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How closure of police bases will hit public confidence in the force

Disappearing PSNI stations and beat officers are problems which cannot be brushed over by glossy PR, argues Henry McDonald

On the day Carrie Fisher died we happened to be at the cinema watching the latest Star Wars movie, Rogue One. It was an apposite time to check out this latest spin-off of the George Lucas franchise given that the last word spoken in the film is by a young (circa 1977) CGI remastered Fisher, and that is: "Hope."

Just before the main feature came on screen in the Movie House on Belfast's Dublin Road, there were two slickly produced adverts, both related to local policing and crime.

The first was from the Police Federation's series We Are You, which seeks to humanise policing by showing individual tales of ordinary officers who serve in the PSNI. This one concerned a wife and mum who prepares her child's breakfast before going out to do a day's work in a police uniform. In this case she is helping to clear the road after a suspect explosive device is found in a car that has been vandalised by a brick; a so-called 'come-on' to lure police officers into a trap. While clearing the area the female officer spots a secondary device close to where a child is standing near a rubbish bin, and risking her own life lifts the kid out of the way of danger while calling out a warning about another bomb.

The second advert focused on the purchase of fake and counterfeit goods in Northern Ireland, and how they are generating millions in profits for dozens of organised crime gangs, some with paramilitary connections, others foreign gangsters new to the scene.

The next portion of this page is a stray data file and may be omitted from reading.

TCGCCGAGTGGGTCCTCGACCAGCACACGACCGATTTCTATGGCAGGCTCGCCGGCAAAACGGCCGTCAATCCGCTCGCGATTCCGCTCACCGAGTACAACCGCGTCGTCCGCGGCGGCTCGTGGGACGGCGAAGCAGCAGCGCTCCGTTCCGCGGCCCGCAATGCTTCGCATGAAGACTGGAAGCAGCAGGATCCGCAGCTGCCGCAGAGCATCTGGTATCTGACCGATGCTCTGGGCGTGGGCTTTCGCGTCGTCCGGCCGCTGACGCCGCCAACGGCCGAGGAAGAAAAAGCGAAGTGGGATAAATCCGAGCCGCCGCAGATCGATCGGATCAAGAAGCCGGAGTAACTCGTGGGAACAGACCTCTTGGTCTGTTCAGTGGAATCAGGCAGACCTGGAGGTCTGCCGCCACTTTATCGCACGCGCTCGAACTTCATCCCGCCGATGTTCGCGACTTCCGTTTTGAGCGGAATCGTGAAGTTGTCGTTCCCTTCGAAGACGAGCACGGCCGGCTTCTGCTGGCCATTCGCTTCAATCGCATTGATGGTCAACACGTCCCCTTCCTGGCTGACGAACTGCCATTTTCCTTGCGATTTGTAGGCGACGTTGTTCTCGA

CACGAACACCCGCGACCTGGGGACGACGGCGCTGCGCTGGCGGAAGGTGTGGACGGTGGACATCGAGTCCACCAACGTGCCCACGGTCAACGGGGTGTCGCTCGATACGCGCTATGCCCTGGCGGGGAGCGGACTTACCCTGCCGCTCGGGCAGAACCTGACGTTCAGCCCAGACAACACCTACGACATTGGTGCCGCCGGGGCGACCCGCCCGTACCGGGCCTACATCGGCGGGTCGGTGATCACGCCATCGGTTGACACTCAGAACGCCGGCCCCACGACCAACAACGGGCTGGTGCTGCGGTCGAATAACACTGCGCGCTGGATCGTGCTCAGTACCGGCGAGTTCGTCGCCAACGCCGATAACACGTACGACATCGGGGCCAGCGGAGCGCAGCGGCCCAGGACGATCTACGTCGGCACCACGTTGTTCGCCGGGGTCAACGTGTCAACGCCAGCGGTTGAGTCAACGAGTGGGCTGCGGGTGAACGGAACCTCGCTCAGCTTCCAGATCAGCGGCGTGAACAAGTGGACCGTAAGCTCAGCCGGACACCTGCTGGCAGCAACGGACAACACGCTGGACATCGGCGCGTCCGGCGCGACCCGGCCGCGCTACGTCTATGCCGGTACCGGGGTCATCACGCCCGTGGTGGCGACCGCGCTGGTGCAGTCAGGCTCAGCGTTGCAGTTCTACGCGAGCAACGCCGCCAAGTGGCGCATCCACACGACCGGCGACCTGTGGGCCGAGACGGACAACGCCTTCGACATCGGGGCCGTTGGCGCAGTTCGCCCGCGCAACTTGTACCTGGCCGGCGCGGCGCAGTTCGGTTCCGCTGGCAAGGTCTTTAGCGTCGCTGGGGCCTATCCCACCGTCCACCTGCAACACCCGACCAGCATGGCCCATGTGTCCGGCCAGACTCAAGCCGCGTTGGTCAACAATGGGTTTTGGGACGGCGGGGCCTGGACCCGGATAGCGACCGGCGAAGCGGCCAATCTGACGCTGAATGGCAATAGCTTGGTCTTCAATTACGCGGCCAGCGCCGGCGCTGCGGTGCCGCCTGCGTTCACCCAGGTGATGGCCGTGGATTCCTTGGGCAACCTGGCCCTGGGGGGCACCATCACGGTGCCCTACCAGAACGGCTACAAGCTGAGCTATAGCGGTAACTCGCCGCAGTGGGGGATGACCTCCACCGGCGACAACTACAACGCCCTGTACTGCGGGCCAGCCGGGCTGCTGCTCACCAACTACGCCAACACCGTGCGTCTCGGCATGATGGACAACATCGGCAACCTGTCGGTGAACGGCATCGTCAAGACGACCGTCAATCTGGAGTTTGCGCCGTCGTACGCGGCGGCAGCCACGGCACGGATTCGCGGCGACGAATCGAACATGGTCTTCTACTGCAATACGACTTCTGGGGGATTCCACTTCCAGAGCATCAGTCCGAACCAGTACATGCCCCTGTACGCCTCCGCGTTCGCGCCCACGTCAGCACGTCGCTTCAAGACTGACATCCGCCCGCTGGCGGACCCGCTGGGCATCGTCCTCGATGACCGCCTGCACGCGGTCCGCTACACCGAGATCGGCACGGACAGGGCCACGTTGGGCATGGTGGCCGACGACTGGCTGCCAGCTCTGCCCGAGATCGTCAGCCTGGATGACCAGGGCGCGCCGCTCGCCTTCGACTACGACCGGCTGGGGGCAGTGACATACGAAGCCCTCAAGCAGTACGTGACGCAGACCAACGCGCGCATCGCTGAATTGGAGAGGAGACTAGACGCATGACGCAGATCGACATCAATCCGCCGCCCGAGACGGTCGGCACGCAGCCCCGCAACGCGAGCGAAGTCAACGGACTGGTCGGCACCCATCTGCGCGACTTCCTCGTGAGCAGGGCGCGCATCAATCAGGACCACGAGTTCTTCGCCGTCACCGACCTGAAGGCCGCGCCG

The message in both underlines the unique challenges the PSNI and its officers face in terms of crime, paramilitarism and the violent hangover from the Troubles.

Anyone who sees the ads might be perplexed when they compare these ongoing threats to the rapid reduction of the physical policing presence around Northern Ireland, namely the ongoing programme of station closures.

All across Northern Ireland police stations are shutting down with complaints from politicians and public alike about the visible lack of officers on the ground in communities.

Indeed, the 'Sale Agreed' sign has recently gone up on the Ormeau Road police station, which has been lying vacant for years and will now in all likelihood either become another plot of land for private apartments, a car park, or the location of yet another English-owned multiple chain supermarket.

The PSNI announced earlier this month the sell-off of 12 of their 59 police stations, Augnacloy, Willowfield and York Road in Belfast, Ballyclare, Ballynahinch, Castlederg, Cushendall, Maghera, Moira, Portaferry, Tandragree and Warrenpoint

As the Belfast Telegraph has reported, the minutes of the December Policing Board meeting reveal there were 16 station closures in 2016.

In an answer to questions from the board, the Chief Constable did not rule out further closures as part of the PSNI's rationalisation of the policing estate.